Even when the air outside feels extremely cold, the air still contains some heat. The heat pump pulls the heat from this cold outdoor air and sends it inside to warm your home. When there is not enough heat in the outside air to meet the demand of the thermostat setting, an electric heater supplements the outdoor air to warm the home.

While many people find the winter operation of a heat pump the most difficult to understand, it is during the heating cycle that the heat pump produces the most savings. Unlike a furnace that turns fossil fuel or electricity into heat, the heat pump collects heat that already exists in the outdoor air by means of its refrigeration cycle. Consequently, a heat pump will produce two to three times more heat than the energy it uses.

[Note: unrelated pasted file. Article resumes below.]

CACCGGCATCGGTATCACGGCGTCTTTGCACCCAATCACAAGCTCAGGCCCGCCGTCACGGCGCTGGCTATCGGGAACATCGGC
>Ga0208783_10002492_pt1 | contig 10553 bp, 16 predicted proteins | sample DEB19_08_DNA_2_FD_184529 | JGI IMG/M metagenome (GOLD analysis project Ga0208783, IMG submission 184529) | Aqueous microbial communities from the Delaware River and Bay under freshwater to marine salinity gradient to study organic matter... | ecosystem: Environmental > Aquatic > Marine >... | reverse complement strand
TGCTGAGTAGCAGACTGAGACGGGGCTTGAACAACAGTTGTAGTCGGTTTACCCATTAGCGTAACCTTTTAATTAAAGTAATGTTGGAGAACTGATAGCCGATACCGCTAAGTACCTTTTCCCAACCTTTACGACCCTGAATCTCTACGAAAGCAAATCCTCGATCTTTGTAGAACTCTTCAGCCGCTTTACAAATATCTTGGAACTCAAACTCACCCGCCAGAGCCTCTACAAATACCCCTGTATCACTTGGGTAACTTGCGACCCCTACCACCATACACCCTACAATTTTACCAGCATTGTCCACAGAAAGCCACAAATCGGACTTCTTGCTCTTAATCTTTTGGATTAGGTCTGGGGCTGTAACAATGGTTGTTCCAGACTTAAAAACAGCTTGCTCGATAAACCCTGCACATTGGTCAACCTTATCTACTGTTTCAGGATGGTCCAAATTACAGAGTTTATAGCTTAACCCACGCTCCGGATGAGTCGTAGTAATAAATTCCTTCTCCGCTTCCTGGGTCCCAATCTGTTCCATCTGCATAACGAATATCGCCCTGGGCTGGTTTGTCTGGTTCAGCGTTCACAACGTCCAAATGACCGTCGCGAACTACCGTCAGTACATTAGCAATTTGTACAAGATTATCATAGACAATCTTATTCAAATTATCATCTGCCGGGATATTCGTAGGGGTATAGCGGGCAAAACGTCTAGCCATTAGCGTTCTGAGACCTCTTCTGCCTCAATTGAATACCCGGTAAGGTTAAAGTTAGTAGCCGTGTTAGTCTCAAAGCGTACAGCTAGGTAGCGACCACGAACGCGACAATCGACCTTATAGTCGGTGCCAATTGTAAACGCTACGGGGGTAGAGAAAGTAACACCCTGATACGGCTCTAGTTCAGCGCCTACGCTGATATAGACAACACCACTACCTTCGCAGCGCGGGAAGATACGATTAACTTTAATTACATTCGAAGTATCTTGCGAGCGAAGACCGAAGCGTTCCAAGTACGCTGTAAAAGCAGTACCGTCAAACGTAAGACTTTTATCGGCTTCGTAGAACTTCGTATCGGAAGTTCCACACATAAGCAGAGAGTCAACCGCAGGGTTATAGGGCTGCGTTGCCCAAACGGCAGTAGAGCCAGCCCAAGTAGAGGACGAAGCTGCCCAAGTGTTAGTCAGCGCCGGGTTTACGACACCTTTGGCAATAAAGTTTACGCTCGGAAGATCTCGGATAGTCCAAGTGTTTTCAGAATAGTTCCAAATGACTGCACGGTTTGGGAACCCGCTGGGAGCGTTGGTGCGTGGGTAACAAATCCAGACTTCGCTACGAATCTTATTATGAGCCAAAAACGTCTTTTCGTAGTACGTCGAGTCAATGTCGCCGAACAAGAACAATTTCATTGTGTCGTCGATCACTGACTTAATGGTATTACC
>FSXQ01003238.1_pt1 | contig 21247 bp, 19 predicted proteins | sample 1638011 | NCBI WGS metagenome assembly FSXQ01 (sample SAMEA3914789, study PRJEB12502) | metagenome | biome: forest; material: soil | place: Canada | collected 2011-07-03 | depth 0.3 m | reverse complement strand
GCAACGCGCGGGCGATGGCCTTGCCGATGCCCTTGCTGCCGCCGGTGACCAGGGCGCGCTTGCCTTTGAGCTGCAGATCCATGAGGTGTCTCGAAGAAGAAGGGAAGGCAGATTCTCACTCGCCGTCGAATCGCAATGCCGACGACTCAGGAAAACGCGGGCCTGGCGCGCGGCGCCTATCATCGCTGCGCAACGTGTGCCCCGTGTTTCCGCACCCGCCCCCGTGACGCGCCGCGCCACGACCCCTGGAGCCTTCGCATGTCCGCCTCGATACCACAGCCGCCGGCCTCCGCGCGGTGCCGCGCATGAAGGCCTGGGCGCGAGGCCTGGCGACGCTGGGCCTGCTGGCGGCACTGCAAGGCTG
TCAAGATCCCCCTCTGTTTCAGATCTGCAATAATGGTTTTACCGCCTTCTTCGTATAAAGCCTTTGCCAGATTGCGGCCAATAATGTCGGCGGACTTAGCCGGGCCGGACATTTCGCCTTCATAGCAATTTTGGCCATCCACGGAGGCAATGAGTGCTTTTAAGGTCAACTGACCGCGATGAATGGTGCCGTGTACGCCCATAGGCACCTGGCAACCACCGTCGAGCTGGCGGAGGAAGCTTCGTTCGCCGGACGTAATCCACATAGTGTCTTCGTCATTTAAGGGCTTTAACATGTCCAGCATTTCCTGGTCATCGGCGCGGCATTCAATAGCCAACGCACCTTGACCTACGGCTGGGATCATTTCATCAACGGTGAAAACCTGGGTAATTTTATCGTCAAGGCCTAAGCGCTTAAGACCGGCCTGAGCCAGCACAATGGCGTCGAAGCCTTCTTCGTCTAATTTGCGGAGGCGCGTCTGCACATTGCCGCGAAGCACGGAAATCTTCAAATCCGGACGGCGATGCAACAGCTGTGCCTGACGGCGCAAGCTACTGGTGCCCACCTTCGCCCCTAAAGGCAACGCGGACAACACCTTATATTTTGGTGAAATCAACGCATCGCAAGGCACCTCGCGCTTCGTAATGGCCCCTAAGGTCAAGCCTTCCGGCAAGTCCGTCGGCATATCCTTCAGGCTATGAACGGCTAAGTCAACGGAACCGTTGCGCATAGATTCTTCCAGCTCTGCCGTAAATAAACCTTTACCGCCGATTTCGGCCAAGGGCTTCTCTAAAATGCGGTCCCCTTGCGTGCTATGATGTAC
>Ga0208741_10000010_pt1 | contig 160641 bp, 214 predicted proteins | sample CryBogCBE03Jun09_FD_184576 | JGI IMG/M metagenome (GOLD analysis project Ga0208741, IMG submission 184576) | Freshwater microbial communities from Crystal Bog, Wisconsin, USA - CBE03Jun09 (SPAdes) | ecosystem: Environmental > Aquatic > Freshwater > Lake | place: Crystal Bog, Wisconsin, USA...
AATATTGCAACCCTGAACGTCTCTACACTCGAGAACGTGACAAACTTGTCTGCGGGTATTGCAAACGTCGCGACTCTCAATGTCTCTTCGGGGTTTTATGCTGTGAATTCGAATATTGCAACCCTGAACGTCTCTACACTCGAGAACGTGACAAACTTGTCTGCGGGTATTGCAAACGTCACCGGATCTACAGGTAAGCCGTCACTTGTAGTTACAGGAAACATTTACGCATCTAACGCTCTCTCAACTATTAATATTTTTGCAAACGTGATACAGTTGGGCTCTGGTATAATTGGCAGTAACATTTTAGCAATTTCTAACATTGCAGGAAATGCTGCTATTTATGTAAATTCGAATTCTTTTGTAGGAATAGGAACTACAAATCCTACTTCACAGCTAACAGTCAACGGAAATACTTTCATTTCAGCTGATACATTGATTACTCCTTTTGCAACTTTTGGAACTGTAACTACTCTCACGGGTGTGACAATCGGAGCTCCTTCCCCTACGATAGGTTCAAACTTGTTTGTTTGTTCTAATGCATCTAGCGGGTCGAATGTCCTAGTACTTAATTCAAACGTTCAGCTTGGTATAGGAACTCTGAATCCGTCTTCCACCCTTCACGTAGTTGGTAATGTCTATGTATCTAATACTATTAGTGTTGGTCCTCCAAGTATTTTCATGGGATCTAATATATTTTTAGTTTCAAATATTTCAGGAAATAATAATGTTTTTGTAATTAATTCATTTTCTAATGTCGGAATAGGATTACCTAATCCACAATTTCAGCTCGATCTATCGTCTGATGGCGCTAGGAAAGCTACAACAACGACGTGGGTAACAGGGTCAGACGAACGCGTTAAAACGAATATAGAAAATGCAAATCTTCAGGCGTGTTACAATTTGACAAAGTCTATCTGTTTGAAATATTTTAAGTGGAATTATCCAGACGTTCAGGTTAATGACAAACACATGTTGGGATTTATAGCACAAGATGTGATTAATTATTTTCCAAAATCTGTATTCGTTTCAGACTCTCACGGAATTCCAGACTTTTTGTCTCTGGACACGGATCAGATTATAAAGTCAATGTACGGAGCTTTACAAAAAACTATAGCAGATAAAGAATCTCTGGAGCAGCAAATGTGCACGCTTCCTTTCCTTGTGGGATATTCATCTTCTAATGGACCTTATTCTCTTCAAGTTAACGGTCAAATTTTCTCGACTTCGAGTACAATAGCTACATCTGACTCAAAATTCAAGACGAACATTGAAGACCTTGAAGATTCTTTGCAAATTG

In addition, a heat pump can be an effective add-on option to use in conjunction with an existing gas furnace. With a dual-fuel system, the two systems share the heating load but never function at the same time. Each system operates when it is most cost effective. The heat pump will be the primary heating and cooling system. However, when the temperature drops below the heat pump's ability to operate as efficiently as the gas furnace, the gas furnace will take over until the temperature rises enough for the heat pump to operate more efficiently.

Why does my air conditioner keep running? More than likely the air conditioner is undersized and/or working harder to keep to the desired indoor design temperature. An air conditioner works properly and efficiently at the temperature it was designed to achieve during installation. If there are hotter than normal days, the A/C will try to maintain the indoor design temperature. This does not necessarily mean there is an undersized unit. It means that the particular hot day is outside the normal range of the calculated design for the A/C unit. A proper load calculation from an air conditioning contractor can determine if the air conditioner is properly sized for the geographic location.